Technical Articles

What You Need to Know About MMDVM Hotspots

D-STAR, DMR, YSF—amateur radio always seems to have a strange affinity for acronyms. Here’s a new one to add to the alphabet soup: MMDVM. It’s what helps you connect to other hams using one or all of the digital modes listed above.

MMDVM stands for Multi Mode Digital Voice Modem. Simply put, it’s your Internet gateway to a particular digital network of hams. You can use an MMDVM hotspot if you don’t have a digital repeater nearby or simply want some other options. Basically, hotspots are your own personal digital voice repeater and gateway.

A personal, low-power hotspot is a combination of hardware, firmware, and software that lets an amateur radio operator with an Internet connection link directly to digital voice (DV) systems around the world. With a transmitter power of around 10mW, a hotspot acts as a personal repeater so you can connect to a variety of digital radios and digital networks using an HT or mobile radio, including:

  • D-STAR: Digital Smart Technologies for Amateur Radio
  • DMR: Digital Mobile Radio
  • YSF: Yaesu System Fusion
  • P25: Project 25
  • NXDN: Next Generation Digital Narrowband

Also, some cross-mode capabilities exist, from DMR to YSF (DMR2YSF) for example. There’s no need to buy multiple digital radios.

For someone who doesn’t live within range of a digital voice repeater, a hotspot goes beyond being just cool technology to being a critical key to accessing digital voice systems. This can be a device that opens doors to worldwide contacts for those with Tech licenses or hams who live in HOA neighborhoods.

How it Works

Here’s a very simplified diagram of what it looks like when you connect via your hotspot:

Hot Spot connection diagram

This is like the WiFi access point that you may have in your house for Internet access or a repeater that works via an Internet server. It’s your own personal access point with your call sign attached, under your control, configured the way you like. Configuration is done through a free program called Pistar. Once installed and set up, Pistar can be accessed through any Internet browser on any computer.

The basic Jumbospot (which is actually tiny) has two main components, a Raspberry Pi Zero and an attached MMDVM board known in Pi-speak as a HAT—Hardware Attached on Top. This RF board sends signals from the Internet to your digital HT, as well as sending your transmitted signal back to the Internet. A miniature display shows you which mode is active if there is a station transmitting, and what their callsign is. You can also see the IP address of the hotspot. The Zumspot has a similar configuration but instead uses a more advanced Raspberry Pi 3 or 4 board and generally has a larger display. It includes an Ethernet port, which simplifies setup.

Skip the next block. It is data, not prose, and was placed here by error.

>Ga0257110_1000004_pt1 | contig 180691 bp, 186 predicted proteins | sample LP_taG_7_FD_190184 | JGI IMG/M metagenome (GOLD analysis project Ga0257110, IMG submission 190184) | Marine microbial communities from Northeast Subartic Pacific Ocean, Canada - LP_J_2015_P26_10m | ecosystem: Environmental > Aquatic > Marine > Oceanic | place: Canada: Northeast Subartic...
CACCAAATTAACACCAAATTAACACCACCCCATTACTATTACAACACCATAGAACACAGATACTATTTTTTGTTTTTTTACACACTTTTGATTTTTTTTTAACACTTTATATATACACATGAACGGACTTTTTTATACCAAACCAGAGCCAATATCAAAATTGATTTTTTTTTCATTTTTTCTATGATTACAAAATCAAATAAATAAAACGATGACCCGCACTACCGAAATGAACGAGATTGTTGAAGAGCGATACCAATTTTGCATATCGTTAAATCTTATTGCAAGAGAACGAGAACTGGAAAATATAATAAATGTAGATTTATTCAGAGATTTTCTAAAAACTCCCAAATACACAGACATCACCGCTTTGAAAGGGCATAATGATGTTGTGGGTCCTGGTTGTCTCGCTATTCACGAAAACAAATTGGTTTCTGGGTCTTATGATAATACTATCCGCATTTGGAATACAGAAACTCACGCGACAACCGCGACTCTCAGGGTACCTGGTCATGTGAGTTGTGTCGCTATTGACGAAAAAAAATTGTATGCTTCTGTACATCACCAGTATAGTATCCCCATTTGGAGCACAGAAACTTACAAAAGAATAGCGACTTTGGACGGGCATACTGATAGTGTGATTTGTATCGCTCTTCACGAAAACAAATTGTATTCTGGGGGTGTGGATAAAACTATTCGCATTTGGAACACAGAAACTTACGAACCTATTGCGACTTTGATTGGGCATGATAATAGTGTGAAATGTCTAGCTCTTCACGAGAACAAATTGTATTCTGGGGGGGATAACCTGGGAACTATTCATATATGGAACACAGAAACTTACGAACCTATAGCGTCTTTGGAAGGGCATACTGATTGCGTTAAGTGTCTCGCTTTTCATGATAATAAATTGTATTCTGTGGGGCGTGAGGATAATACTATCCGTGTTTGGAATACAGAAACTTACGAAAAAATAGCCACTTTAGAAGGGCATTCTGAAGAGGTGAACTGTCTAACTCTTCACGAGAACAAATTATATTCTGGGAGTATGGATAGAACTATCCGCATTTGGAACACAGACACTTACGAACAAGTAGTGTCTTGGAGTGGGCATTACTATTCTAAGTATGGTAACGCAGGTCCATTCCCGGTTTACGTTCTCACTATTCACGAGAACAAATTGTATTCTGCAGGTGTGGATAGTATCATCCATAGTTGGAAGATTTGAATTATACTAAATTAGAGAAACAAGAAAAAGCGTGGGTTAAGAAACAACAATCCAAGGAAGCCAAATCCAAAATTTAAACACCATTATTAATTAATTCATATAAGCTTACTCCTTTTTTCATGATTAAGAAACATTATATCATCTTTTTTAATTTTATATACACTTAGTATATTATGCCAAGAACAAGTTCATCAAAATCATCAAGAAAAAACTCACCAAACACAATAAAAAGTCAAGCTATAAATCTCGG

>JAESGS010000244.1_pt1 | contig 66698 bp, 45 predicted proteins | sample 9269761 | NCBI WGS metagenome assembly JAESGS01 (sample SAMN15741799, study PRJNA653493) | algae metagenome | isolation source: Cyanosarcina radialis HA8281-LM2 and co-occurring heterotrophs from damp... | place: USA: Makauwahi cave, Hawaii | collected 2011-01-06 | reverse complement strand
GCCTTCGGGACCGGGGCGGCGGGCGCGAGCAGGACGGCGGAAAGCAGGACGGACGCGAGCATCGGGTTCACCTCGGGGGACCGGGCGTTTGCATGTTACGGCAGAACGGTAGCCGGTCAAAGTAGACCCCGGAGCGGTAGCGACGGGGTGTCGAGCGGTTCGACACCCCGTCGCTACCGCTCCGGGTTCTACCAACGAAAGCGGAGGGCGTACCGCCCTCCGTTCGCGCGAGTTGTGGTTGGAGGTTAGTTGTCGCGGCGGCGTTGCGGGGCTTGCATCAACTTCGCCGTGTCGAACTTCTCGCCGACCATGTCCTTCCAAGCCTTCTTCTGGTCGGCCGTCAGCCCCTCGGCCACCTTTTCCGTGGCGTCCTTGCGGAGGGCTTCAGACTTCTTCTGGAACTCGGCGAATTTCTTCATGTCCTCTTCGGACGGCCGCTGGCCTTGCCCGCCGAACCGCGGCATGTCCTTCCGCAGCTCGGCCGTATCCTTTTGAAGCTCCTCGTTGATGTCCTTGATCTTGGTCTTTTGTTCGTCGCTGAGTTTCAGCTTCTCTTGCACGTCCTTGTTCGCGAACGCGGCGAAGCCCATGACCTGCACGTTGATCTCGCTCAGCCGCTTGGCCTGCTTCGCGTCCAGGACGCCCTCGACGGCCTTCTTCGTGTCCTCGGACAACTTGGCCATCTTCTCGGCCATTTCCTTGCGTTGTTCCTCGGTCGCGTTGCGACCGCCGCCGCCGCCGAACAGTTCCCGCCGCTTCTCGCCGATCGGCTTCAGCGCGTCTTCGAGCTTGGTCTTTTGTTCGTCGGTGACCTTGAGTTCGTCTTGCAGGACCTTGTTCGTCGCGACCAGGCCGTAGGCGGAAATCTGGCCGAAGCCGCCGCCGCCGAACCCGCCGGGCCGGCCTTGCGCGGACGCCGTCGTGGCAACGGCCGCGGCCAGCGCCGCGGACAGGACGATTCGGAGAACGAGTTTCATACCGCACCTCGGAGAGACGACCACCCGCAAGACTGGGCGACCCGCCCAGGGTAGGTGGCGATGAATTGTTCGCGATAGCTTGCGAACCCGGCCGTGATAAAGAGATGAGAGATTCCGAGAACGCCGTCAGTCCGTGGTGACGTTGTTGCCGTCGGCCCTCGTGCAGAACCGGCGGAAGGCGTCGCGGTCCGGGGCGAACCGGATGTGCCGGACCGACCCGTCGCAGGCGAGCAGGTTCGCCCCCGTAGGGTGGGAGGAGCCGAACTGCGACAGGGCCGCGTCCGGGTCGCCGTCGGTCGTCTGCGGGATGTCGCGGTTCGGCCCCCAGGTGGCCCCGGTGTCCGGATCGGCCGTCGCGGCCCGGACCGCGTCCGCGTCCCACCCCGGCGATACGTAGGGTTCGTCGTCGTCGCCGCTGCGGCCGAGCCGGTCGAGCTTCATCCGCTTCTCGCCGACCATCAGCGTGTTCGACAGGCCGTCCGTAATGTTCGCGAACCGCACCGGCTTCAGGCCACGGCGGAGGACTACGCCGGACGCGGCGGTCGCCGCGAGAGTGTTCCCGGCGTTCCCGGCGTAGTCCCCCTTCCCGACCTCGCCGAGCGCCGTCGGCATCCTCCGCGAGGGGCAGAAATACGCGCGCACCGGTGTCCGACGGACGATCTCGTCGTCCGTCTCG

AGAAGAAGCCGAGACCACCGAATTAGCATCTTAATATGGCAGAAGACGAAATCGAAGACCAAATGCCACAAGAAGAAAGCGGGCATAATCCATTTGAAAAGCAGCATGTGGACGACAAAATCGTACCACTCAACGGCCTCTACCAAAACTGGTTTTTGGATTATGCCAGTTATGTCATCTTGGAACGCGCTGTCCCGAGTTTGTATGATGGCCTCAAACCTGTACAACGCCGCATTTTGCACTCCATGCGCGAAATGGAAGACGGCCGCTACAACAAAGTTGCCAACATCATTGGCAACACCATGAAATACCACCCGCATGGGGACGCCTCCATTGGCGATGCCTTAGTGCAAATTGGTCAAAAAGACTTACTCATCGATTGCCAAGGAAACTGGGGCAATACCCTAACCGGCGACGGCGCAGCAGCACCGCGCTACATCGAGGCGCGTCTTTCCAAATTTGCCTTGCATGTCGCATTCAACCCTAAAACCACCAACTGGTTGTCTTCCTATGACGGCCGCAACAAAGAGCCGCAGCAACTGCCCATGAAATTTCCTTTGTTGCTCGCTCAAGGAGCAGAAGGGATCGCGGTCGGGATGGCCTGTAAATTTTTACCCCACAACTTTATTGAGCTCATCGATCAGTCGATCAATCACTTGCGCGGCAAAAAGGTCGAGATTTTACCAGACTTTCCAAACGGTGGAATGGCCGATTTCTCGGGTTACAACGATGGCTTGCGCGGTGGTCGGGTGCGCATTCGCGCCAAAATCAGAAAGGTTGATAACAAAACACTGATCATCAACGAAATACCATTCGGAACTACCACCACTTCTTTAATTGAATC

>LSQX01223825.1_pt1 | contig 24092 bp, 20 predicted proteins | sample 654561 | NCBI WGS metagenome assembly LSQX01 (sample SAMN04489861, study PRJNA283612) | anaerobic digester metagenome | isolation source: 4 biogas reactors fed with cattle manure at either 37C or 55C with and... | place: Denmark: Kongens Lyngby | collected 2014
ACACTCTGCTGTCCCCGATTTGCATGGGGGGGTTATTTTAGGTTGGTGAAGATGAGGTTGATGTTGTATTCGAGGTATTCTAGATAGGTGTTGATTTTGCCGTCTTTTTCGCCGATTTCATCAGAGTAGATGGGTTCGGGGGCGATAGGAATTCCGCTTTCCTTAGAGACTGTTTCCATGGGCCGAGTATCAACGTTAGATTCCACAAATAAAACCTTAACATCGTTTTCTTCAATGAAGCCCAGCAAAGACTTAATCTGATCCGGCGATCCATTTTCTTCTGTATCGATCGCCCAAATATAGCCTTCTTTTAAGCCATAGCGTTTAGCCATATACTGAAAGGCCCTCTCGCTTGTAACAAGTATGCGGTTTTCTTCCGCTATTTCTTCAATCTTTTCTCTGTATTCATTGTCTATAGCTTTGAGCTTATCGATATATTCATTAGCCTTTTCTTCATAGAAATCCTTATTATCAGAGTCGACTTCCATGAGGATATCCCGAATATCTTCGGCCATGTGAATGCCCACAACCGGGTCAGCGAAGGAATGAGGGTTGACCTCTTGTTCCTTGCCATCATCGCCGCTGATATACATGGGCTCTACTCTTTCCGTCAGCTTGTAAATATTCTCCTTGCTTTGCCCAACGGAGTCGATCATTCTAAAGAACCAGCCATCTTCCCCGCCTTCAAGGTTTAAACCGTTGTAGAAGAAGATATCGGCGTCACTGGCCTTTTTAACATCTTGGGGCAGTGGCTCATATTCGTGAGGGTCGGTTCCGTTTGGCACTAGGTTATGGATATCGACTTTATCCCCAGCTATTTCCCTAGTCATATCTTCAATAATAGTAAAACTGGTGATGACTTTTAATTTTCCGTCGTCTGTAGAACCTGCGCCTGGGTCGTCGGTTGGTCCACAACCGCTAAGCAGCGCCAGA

Now there’s a new type of self-contained hotspot, the openSPOT. It has a tiny built-in computer and AMBE (Advanced Multi-Band Excitation) chip which supports cross modes. For example, you can talk with your D-STAR transceiver on DMR, and with your DMR transceiver on D-STAR networks.  

The first step is to register for a Brandmeister ID. Allow 24-48 hours for processing. Once you have the ID, you’ll set up an account to register your hotspot. This is a must for DMR but is also helpful for other modes.

Pick a 2-meter or 70cm simplex frequency to communicate with your hotspot—70cm is generally preferred because it’s less crowded. Typically, the hotspot is only transmitting a short distance to your handheld transceiver, allowing you to walk around the house and yard while talking to hams almost anywhere in the world. You’ll configure the hotspot using Pistar. There are several videos available online to guide you through the process.

Unraveling Digital Hotspots

If hotspots sound complicated, they can be. There is a lot of experimentation and evolution going on with hotspots and DV networks, and it takes some effort to keep up. It’s important to go into this with your eyes wide open, willing to learn the basics.

Toshen Golias, KE0FHS, has a helpful site, Amateur Radio Notes, which gives additional information on hotspots, Pistar, D-STAR, and DMR. It’s worth a look if you’re just getting into this facet of amateur radio.

So which digital ecosystem do you choose? DMR? D-STAR? YSF? An obvious first step is to find out what format is most popular in your area. Finding an Elmer who has already figured out hotspots and digital systems is also a good idea. Personally, I’ve found YSF easier to understand since you don’t need code plugs and programming the radio is fairly simple.

Jumbospots and Zumspots are the most affordable but vary considerably in the quality of instructions and support. Bridgecom’s SkyBridge Plus hotspot is mostly plug and play with detailed instructions and tech support available to help get you going. It also uses a Pi 3B for quicker boot-up and provides an Ethernet connector for easier setup.

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